Something's Gotta Give Review


Very Good
Writer/director Nancy Meyers has penned a little ditty about Jack and Diane in Something's Gotta Give. Sure, they go by different names and actually attempt to construct characters separated from their recognizable personas. Borrowing a page from his own playbook, Jack plays a chauvinistic womanizer with a penchant for 20-year-old women. Diane's a successful playwright. But they're still Jack Nicholson and Diane Keaton. They're the two-headed spectacle standing at center stage here, and our attention belongs on them.

The setup goes a little something like this. Jack's dating Marin (Amanda Peet), the feisty daughter of buttoned-up Diane. During a weekend trip to the Hamptons, Jack's libido loses out to his ticker, and he suffers a cardiac arrest. The local doctor (Keanu Reeves) prescribes plenty of bed rest for Jack, then makes a pitch for the lovely Diane, to her blushing delight.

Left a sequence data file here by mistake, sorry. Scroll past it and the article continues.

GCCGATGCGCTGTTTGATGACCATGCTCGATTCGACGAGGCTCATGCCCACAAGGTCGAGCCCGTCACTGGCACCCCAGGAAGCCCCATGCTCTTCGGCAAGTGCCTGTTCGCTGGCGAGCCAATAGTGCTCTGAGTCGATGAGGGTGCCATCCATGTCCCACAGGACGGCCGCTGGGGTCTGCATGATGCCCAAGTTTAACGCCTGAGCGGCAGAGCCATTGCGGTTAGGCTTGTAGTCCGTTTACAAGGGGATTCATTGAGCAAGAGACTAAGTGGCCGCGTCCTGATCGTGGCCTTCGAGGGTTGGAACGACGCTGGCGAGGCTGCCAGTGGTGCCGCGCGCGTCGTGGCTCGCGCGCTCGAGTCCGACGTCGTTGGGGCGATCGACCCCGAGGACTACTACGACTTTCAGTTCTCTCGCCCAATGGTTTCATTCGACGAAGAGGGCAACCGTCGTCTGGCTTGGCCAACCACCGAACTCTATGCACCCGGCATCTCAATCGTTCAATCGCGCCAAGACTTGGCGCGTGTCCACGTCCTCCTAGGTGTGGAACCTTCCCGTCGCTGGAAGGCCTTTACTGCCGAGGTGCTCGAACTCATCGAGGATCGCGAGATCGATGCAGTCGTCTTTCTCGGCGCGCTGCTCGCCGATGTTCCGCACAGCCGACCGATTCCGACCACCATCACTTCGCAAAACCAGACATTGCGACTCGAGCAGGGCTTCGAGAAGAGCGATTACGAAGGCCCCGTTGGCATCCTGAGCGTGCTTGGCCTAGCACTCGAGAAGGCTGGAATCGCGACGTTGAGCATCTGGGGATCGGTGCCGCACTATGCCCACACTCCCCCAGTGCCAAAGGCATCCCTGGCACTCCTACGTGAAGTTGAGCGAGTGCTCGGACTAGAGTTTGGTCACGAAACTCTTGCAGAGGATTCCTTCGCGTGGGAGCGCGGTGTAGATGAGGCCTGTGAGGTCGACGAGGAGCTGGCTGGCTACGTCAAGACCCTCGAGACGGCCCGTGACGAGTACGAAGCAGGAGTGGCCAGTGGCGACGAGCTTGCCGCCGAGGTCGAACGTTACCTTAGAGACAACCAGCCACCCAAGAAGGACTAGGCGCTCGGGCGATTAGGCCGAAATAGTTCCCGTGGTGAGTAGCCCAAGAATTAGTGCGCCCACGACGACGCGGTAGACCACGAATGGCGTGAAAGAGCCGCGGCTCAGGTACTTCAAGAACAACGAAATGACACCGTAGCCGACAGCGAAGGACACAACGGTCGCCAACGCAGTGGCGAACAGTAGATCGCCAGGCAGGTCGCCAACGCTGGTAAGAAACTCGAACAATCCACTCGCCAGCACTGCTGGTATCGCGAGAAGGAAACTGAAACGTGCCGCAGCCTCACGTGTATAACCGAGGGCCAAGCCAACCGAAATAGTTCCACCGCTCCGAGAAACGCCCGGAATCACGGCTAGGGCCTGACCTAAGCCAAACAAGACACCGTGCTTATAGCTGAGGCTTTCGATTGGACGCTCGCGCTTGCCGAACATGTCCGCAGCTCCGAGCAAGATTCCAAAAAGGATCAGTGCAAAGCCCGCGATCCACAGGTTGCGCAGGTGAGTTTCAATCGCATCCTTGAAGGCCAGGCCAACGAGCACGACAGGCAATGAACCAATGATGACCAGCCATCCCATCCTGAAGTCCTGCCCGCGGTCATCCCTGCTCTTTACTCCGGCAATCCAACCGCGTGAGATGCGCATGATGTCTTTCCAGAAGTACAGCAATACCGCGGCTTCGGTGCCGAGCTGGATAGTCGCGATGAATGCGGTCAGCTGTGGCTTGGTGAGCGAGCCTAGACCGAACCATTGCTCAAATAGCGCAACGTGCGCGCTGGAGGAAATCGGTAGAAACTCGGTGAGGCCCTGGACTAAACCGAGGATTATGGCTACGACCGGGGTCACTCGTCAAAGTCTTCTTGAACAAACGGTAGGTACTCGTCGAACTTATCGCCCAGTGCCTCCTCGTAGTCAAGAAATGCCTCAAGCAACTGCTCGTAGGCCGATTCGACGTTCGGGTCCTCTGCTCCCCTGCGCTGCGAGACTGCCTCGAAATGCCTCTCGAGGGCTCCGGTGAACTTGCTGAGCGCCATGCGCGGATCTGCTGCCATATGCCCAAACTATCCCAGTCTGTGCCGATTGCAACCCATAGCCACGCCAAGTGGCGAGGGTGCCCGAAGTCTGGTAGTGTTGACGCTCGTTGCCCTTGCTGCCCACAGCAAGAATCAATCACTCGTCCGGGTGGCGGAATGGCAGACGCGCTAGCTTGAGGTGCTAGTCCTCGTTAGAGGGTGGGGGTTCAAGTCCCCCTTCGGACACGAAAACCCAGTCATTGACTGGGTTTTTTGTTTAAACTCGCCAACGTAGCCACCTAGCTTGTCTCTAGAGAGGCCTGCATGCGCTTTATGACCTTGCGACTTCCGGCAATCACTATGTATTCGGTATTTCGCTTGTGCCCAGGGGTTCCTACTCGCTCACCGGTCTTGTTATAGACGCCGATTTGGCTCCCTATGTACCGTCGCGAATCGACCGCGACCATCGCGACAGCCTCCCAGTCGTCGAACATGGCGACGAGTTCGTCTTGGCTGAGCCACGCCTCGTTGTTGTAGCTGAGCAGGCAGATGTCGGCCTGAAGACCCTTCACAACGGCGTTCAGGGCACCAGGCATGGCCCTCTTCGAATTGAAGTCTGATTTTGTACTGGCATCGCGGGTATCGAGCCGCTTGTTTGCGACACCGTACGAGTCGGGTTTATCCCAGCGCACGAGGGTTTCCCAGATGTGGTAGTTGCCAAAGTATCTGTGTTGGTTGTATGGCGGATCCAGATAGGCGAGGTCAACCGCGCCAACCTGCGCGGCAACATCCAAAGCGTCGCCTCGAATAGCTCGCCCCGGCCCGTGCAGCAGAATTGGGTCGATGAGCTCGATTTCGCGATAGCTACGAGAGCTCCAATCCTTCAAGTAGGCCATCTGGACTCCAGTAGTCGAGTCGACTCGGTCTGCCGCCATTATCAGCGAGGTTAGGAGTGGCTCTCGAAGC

Continue reading: Something's Gotta Give Review

The Godfather: Part III Review


Good
Why make another Godfather? While he gives it the old college try, Francis Ford Coppola fails to answer the question in The Godfather Part III, which picks up the saga of the Corleones decades later -- which finds Michael (Al Pacino) still unable to go legit. By 1990, he's near death (having heart attacks and whatnot), and he figures the Catholic Church is his best route to legitimacy. And wouldn't you know it, they're corrupt too. Well, you know, just when he thought he was out, they pull him back in...